Peter Kurzeck: And Where My House

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Peter Kurzeck
And Where My House

The Old Century 8
fiction, new

240 pp.

>> For the first time, the great narrator describes his time with the US Army in the young Federal Republic of Germany.

>> Finally: The 8th volume in the series »The Old Century«

>> Edited by the estate of Kurzeck connoisseur Rudi Deuble

Frankfurt’s main train station, platforms, tracks, the train to Gießen. As always in Peter’s Kurzeck’s fluid memoirs, the sight of trains inspires mental images. In this work, Kur-zeck takes us on train rides with his mother through the ruins of Gießen, before the cur-rency reform. The five-year-old goes from village to village, always a refugee. Gießen is the very image of postwar ruin and the black market—frightening and exciting at once. At home, his sister learns to write, his father reads Faust, and his mother sews and sews. The family is always just barely tolerated and dependent upon the goodwill of the land-lord; Bohemian songs play in their heads. Later, the narrator joins Eastern Europeans in performing absurd tasks for the United States army and a completely new life begins.
Conceived as volume 8 of The Old Century and published by Rudi Deuble, with original notes from his estate, Peter Kurzeck creates an exciting, witty portrait of postwar Gießen and Displaced Persons in the US army.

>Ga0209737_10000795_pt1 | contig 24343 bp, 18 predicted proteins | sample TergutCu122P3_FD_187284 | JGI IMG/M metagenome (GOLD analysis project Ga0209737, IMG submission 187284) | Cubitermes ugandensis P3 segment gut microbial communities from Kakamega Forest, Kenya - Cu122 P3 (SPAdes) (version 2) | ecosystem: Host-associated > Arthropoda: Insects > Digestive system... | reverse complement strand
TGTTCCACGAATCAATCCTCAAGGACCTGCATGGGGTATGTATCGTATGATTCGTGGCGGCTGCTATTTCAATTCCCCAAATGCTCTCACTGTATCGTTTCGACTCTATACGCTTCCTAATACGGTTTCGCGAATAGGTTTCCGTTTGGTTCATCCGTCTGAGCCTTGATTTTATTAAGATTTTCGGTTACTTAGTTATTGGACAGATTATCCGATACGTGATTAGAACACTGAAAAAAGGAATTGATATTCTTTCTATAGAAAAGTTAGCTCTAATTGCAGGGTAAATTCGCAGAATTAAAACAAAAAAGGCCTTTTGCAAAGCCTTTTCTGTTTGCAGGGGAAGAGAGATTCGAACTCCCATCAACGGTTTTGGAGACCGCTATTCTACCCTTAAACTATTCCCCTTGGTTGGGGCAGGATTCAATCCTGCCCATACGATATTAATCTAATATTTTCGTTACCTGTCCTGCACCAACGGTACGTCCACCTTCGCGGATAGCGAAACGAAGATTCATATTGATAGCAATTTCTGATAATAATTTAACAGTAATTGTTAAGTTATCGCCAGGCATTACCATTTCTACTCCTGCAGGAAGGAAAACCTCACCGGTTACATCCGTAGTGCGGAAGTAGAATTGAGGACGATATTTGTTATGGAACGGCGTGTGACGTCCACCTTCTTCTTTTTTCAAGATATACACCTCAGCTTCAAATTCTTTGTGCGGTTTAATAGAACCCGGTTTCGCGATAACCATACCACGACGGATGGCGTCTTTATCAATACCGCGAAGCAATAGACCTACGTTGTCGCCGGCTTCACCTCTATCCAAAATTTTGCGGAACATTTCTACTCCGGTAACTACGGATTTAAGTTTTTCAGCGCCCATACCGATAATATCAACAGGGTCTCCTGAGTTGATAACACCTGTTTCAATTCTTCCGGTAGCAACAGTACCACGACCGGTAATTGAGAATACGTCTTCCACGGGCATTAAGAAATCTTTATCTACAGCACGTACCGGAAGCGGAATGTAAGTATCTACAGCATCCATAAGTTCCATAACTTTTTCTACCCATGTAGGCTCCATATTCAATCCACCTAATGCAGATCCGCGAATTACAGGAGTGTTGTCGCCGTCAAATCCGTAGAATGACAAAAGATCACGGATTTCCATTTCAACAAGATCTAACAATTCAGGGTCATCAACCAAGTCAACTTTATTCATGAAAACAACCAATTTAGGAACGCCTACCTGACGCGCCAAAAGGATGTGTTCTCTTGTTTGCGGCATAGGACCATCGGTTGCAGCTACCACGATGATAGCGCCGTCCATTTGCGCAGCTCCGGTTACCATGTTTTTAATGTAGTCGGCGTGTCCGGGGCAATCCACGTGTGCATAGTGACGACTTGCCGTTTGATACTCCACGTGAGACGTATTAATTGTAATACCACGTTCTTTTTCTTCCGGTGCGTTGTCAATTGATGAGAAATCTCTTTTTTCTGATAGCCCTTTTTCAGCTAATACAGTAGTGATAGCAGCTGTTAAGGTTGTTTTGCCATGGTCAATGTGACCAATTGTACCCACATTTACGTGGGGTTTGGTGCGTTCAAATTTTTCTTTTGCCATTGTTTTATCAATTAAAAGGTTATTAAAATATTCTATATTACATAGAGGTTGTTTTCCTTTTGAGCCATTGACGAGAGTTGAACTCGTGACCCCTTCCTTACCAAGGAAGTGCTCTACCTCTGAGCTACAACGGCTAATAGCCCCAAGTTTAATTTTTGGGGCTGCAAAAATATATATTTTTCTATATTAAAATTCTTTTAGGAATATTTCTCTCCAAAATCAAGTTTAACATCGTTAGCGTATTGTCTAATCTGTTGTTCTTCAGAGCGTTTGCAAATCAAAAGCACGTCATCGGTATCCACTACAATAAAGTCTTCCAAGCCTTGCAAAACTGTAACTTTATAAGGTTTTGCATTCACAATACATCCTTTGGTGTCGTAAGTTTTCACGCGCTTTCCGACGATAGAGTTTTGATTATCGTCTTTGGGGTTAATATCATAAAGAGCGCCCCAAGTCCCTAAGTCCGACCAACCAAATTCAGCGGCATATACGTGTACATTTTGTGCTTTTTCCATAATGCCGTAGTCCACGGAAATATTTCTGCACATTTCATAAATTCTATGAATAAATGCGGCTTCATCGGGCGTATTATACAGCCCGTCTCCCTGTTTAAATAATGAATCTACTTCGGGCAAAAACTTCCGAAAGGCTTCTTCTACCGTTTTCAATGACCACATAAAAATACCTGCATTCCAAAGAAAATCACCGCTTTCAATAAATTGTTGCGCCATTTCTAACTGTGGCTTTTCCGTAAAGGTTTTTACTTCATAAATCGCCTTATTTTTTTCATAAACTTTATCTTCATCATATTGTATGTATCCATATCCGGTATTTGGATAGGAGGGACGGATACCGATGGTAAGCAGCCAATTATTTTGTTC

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»Kurzeck is the preserver of the dwindling.«
Ulrich Rüdenauer, taz

»The very beginning of this novel is a linguistically sparkling masterpiece.«
Björn Gauges, Gießener Anzeiger

»Like all Kurzeck-books, a little gem.«
Christoph Schreiner, Saarbrücker Zeitung

»Once you have read Kurzeck, it is impossible to imagine a world without him. The world takes on its authentic tone.«
Andreas Maier

»What Kurzeck achieves here in terms of memory work is once again grandiose, [...] all in his famously short-breathed prose sound with its many elliptical sentences.«
Gerrit Bartels, Der Tagesspiegel

»The [first] hundred pages contain everything that makes Kurzeck special in German literary history: his inimitable flow of thoughts and associations [...] and a [...] ruthless [...] self-analysis.«
Andreas Platthaus, Frankfurter Allgemeine Zeitung

»In this volume, too, [there is] that gentle melancholy that is peculiar to the rememberer. Kurzeck thus becomes a preserver of the fading, a chronicler.«
Ulrich Rüdenauer, Deutschlandfunk Büchermarkt

» [...] and it must be said that this fragment is one of the most beautiful texts Peter Kurzeck has ever written [...].«
Christoph Schröder, ZEIT online

»Of the survivors, of deplacement: Peter Kurzeck's novel fragment And where my House? is poignant and very topical.«
Claus-Jürgen Göpfert, Frankfurter Rundschau

»The volume should become compulsory reading in schools; here one learns more about the lifeworld of displaced persons than can ever be conveyed in the classroom.«
Dagmar Klein, Gießener Allgemeine

More titles by Peter Kurzeck

Peter Kurzeck: As a GuestPeter Kurzeck: The Previous Summer and the Summer BeforePeter Kurzeck: The Walnut Tree across from the Shop Where You Buy Your Bread